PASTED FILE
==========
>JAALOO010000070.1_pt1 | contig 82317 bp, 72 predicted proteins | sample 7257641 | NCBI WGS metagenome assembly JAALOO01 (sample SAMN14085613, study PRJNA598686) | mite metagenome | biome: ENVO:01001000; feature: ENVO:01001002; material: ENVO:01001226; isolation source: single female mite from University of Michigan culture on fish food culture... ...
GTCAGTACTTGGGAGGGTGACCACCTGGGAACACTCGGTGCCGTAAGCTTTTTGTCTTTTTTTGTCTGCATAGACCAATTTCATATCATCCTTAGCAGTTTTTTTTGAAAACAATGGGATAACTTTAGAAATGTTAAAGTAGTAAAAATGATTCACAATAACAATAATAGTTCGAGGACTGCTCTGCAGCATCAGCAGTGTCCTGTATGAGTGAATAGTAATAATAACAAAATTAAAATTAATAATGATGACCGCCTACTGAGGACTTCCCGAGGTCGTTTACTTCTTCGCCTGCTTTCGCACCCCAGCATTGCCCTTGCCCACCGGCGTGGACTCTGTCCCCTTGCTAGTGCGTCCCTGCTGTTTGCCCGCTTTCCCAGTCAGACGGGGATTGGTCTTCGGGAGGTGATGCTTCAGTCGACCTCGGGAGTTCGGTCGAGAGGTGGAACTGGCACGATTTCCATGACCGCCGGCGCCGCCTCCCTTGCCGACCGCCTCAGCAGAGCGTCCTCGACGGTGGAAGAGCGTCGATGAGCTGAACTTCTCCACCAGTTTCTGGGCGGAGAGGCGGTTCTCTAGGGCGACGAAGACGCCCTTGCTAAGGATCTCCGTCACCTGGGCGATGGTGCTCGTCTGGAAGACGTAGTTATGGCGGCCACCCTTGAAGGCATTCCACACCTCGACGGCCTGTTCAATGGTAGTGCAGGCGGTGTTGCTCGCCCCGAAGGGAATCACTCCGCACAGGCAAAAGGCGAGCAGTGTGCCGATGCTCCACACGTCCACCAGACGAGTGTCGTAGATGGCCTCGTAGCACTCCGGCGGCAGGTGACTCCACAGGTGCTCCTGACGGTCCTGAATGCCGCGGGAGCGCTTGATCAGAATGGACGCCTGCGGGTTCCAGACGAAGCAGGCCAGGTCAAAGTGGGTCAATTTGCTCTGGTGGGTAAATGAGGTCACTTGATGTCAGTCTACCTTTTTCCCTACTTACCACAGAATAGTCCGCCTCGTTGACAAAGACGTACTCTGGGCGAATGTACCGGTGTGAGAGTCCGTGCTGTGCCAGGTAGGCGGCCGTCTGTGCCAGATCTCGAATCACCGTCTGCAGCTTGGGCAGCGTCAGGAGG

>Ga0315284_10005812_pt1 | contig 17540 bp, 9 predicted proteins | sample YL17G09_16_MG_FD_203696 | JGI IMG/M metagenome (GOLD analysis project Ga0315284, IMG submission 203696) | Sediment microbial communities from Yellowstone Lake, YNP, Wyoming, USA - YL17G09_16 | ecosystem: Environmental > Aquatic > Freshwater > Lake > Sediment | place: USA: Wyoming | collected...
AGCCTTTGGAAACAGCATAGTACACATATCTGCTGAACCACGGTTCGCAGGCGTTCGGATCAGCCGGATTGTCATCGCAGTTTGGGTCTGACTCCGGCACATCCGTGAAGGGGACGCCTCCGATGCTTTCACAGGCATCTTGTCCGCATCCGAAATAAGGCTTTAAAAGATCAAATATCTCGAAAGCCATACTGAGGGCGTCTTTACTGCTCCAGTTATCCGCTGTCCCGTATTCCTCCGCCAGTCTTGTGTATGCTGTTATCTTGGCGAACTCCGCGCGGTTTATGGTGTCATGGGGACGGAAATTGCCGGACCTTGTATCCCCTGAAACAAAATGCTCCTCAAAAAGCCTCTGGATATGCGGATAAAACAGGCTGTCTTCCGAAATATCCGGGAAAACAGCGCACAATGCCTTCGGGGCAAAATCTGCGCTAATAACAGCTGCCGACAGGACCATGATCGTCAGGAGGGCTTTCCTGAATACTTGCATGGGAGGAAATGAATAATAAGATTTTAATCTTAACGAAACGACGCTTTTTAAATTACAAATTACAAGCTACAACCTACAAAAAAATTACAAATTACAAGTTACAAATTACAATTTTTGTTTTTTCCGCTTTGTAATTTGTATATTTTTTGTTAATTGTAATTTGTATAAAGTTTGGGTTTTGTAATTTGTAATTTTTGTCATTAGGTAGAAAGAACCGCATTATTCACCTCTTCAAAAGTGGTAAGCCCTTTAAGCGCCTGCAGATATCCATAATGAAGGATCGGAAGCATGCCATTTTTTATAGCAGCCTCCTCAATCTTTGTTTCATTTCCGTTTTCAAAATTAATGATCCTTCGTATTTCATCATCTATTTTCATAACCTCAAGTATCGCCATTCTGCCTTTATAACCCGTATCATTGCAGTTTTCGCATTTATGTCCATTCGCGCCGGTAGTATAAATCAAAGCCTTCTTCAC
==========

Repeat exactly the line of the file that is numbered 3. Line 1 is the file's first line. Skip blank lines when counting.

>Ga0315284_10005812_pt1 | contig 17540 bp, 9 predicted proteins | sample YL17G09_16_MG_FD_203696 | JGI IMG/M metagenome (GOLD analysis project Ga0315284, IMG submission 203696) | Sediment microbial communities from Yellowstone Lake, YNP, Wyoming, USA - YL17G09_16 | ecosystem: Environmental > Aquatic > Freshwater > Lake > Sediment | place: USA: Wyoming | collected...